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Originally Posted by Besoeker
The ground should not carry current in normal operation. Losing it should not cause current to flow in an alternative ground unless there was a fault.

Losing the neutral on a center tapped 120-0-120 system would result is some circuits getting more than their rated voltage and some getting less. Neutral and ground are not the same thing.

That ought to trip the overcurrent protection device for that circuit.
Thanks for the response.

I was assuming some sort of fault.

Neutral is bonded to ground, correct? If we lose the ground at "ground" but it's still bonded, and there's a fault, do they become one and the same?

Would it properly trip the over-current device if we had no ground? Doesn't the breaker require ground to function properly?
Last edited by IamJonscranium; 07-12-11 at 03:30 PM. Reason: adding question

3. Originally Posted by IamJonscranium
Thanks for the response.

I was assuming some sort of fault.

Neutral is bonded to ground, correct? If we lose the ground at "ground" but it's still bonded, and there's a fault, do they become one and the same?

Would it properly trip the over-current device if we had no ground? Doesn't the breaker require ground to function properly?
Hard to interpret your questions using only the word "ground" to mean several aspects of a properly wired system, but...

Neutral is typically bonded the grounding system at or near the power source. The grounding system has equipment grounding, non-current-carrying metallic parts grounding, and also earth grounding (the grounding electrode system, GES). Losing any part of this grounding system will still allow overcurrent devices to trip as long as the remaining paths provide sufficiently low enough impedance for the fault current to return to the source.

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One of the hardest things for me to get through my head in considering three phase power is the effect of phase angle. Phase angle is only a factor if all three phases are involved or if a zero reference point is used. If you put an oscilloscope across two phases of a three phase system you will not see some sort of weird waveform, you will see a simple 60Hz sine wave. In fact if you could vary the phase angle at will to any angle, the only thing that would change would be the amplitude of the wave form you see; the shape of the wave would not change. I don't know why that was so hard for me to visualize.

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Originally Posted by Smart \$
Hard to interpret your questions using only the word "ground" to mean several aspects of a properly wired system, but...

Neutral is typically bonded the grounding system at or near the power source. The grounding system has equipment grounding, non-current-carrying metallic parts grounding, and also earth grounding (the grounding electrode system, GES). Losing any part of this grounding system will still allow overcurrent devices to trip as long as the remaining paths provide sufficiently low enough impedance for the fault current to return to the source.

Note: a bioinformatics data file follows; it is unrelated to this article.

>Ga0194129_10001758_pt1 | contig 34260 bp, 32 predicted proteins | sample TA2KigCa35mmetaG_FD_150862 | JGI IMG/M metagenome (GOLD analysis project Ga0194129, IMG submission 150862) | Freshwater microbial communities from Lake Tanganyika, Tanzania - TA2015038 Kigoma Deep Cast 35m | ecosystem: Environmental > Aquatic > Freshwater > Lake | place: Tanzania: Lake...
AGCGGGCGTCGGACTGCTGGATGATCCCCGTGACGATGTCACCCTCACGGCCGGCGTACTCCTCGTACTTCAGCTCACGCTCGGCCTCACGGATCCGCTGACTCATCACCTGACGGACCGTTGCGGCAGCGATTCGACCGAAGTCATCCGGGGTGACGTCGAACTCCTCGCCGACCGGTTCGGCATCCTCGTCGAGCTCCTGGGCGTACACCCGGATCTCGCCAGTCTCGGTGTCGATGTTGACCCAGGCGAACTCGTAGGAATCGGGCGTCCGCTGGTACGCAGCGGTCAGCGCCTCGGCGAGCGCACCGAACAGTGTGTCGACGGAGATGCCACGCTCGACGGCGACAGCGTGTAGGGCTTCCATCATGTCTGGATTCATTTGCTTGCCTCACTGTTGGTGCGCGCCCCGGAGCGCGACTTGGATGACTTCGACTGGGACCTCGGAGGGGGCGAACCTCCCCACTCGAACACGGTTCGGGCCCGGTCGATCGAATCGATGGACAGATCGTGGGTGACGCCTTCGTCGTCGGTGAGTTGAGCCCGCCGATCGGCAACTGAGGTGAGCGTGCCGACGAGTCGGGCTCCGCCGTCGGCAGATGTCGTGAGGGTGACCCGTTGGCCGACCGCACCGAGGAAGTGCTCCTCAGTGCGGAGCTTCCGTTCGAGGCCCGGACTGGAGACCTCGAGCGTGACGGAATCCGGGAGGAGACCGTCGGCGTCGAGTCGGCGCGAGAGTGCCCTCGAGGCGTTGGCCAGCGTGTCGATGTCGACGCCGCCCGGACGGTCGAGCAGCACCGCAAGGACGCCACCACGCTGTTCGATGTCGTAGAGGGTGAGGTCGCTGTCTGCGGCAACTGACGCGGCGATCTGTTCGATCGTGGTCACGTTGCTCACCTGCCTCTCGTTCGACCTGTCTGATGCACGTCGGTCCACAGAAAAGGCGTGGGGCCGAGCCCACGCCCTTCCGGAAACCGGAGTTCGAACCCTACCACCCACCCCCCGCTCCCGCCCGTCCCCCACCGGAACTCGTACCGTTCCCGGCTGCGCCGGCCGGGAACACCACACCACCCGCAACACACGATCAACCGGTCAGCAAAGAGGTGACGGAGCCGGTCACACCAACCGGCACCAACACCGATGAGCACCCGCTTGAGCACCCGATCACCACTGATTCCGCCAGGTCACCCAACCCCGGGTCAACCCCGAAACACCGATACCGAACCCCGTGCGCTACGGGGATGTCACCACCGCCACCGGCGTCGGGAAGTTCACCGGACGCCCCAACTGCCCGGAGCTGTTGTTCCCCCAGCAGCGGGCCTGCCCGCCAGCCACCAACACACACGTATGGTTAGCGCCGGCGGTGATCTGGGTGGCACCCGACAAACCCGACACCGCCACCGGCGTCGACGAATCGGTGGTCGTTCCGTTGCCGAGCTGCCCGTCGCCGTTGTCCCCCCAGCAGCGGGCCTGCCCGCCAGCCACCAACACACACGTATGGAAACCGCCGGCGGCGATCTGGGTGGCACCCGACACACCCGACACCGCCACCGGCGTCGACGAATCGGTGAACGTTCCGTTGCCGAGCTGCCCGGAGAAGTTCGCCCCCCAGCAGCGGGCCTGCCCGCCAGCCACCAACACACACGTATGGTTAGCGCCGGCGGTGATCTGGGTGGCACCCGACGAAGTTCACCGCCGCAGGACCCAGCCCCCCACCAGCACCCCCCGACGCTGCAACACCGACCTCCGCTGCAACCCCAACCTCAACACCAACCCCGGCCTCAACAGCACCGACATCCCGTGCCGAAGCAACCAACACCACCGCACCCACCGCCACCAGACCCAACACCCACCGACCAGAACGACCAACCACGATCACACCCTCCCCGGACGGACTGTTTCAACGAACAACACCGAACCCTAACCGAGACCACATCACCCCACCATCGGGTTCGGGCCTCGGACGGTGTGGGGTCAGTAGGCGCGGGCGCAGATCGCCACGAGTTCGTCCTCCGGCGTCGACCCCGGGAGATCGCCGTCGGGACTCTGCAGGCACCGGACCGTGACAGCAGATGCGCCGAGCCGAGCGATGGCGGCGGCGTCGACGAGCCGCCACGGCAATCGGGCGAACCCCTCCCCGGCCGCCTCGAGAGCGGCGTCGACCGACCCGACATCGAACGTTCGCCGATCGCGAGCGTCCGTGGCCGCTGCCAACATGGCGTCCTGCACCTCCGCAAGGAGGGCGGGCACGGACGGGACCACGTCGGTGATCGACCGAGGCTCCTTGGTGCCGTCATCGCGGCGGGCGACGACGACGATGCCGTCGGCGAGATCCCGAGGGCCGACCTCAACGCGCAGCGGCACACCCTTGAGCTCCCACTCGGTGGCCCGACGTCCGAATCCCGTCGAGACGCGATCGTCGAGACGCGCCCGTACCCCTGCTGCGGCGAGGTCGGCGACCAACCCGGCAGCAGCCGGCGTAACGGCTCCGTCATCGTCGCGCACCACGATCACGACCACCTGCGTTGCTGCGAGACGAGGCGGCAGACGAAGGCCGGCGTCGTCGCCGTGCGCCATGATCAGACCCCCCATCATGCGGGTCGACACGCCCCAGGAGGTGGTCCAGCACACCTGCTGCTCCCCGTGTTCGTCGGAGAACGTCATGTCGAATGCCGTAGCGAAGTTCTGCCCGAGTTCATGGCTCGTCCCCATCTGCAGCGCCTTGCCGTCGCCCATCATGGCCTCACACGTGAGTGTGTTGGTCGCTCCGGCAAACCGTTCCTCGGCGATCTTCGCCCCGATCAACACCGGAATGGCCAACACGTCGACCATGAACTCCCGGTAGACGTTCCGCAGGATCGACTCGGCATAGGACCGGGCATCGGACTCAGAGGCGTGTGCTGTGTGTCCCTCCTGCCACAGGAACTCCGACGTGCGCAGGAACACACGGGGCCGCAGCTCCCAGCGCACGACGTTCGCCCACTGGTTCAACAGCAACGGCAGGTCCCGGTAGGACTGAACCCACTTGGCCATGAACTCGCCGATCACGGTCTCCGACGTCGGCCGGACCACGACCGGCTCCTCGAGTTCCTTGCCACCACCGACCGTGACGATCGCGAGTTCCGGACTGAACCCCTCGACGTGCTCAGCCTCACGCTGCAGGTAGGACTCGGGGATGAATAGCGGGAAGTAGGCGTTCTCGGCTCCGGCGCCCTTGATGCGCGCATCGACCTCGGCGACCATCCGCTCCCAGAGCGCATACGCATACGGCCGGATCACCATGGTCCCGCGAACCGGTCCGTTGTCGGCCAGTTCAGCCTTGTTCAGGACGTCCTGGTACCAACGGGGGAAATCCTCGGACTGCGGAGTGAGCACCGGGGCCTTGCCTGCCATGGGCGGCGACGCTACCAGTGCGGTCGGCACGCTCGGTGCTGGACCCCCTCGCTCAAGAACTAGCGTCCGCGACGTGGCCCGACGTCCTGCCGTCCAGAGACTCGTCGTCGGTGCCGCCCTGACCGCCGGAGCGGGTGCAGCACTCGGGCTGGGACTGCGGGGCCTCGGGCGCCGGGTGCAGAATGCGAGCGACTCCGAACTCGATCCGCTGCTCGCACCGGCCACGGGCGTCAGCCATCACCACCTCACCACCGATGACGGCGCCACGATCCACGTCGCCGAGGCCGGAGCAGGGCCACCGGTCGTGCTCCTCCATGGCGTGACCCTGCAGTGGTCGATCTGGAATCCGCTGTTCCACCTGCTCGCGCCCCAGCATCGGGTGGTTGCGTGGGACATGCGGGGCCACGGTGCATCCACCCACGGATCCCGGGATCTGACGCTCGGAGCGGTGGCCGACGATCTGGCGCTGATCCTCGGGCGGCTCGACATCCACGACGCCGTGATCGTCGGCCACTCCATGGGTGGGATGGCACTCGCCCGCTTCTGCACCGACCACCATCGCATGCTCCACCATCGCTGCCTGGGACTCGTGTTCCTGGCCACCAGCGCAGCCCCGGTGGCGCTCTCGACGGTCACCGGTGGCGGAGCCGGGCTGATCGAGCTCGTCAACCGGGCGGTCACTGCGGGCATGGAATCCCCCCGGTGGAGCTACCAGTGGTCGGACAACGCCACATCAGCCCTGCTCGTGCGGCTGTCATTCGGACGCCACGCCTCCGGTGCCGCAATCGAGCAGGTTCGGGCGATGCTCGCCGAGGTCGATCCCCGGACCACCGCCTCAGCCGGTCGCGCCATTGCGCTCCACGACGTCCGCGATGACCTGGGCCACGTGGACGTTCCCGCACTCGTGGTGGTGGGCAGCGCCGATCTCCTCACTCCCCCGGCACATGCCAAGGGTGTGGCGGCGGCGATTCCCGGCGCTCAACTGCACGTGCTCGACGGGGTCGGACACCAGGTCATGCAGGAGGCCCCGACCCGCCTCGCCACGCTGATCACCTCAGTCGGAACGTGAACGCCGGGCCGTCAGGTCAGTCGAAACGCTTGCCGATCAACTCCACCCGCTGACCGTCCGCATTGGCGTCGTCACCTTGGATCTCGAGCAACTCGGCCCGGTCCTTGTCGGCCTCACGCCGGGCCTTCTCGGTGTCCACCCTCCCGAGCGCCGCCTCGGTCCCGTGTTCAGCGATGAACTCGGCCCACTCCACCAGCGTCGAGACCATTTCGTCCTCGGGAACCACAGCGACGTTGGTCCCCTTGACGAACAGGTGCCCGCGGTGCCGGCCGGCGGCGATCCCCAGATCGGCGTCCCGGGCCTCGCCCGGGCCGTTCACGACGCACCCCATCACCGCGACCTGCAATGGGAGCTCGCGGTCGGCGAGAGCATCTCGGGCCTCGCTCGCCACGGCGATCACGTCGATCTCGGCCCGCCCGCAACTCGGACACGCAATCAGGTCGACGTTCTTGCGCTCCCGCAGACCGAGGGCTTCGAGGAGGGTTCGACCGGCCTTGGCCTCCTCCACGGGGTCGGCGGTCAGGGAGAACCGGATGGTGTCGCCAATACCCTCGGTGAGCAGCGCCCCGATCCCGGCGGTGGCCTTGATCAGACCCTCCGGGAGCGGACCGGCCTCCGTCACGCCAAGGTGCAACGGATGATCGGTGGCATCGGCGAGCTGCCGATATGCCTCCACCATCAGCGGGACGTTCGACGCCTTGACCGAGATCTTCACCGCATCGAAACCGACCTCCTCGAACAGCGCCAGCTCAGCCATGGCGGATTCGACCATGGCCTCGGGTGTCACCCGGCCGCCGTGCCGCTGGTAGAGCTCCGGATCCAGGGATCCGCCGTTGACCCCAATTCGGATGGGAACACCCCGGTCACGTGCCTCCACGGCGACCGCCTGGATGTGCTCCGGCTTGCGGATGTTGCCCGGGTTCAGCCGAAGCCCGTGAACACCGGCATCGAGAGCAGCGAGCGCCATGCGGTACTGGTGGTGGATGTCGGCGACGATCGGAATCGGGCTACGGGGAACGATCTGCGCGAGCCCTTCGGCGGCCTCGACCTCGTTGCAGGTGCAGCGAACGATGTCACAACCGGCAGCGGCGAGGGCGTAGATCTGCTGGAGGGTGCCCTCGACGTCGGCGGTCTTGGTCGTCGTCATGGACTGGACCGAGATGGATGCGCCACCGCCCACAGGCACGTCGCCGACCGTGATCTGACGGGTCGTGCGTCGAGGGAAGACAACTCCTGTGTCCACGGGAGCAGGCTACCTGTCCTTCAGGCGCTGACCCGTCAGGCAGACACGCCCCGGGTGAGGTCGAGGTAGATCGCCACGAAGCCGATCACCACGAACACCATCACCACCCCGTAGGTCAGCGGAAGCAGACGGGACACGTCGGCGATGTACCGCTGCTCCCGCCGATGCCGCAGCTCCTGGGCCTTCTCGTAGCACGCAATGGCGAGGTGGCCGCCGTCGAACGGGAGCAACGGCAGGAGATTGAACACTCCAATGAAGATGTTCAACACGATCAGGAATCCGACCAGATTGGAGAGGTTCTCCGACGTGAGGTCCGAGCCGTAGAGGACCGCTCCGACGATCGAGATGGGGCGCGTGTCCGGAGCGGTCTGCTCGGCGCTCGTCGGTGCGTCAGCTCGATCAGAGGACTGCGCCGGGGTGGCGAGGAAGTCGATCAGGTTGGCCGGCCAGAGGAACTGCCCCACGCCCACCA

Where I say ground, I'm referring to the center tap ground at the transformer. The "lost ground" would be at a single ground rod or water pipe (old house). So the GES.

So any other ideas as to why Cable Guy cutting his co-ax would cause household appliances to smoke if it's not a fault?

6. Originally Posted by IamJonscranium
...

So any other ideas as to why Cable Guy cutting his co-ax would cause household appliances to smoke if it's not a fault?
Lost neutral between service panel and poco transformer.

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Originally Posted by Smart \$
Lost neutral between service panel and poco transformer.
Makes sense. Thanks. The electrician actually just said that a minute ago too.

So the Coax ground was acting as the neutral?

8. Originally Posted by IamJonscranium
Makes sense. Thanks. The electrician actually just said that a minute ago too.

So the Coax ground was acting as the neutral?
Yes.

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Originally Posted by IamJonscranium
Where I say ground, I'm referring to the center tap ground at the transformer. The "lost ground" would be at a single ground rod or water pipe (old house). So the GES.

So any other ideas as to why Cable Guy cutting his co-ax would cause household appliances to smoke if it's not a fault?
So the coax was providing the neutral, and when that was lost, the appliances on the more lightly loaded leg of the 240 saw a voltage rise, which smoked some of them, which caused loads to drop off, which caused the voltage to go up even more...

He's lucky he didn't electrocute himself when he cut the coax, or burn the house down.

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Originally Posted by ggunn
So the coax was providing the neutral, and when that was lost, the appliances on the more lightly loaded leg of the 240 saw a voltage rise, which smoked some of them, which caused loads to drop off, which caused the voltage to go up even more...

He's lucky he didn't electrocute himself when he cut the coax, or burn the house down.
I'm guessing he was careful, as he saw it was melted and assumed current flow.

He did say he got shocked on the metal frame door when he tried to enter the house.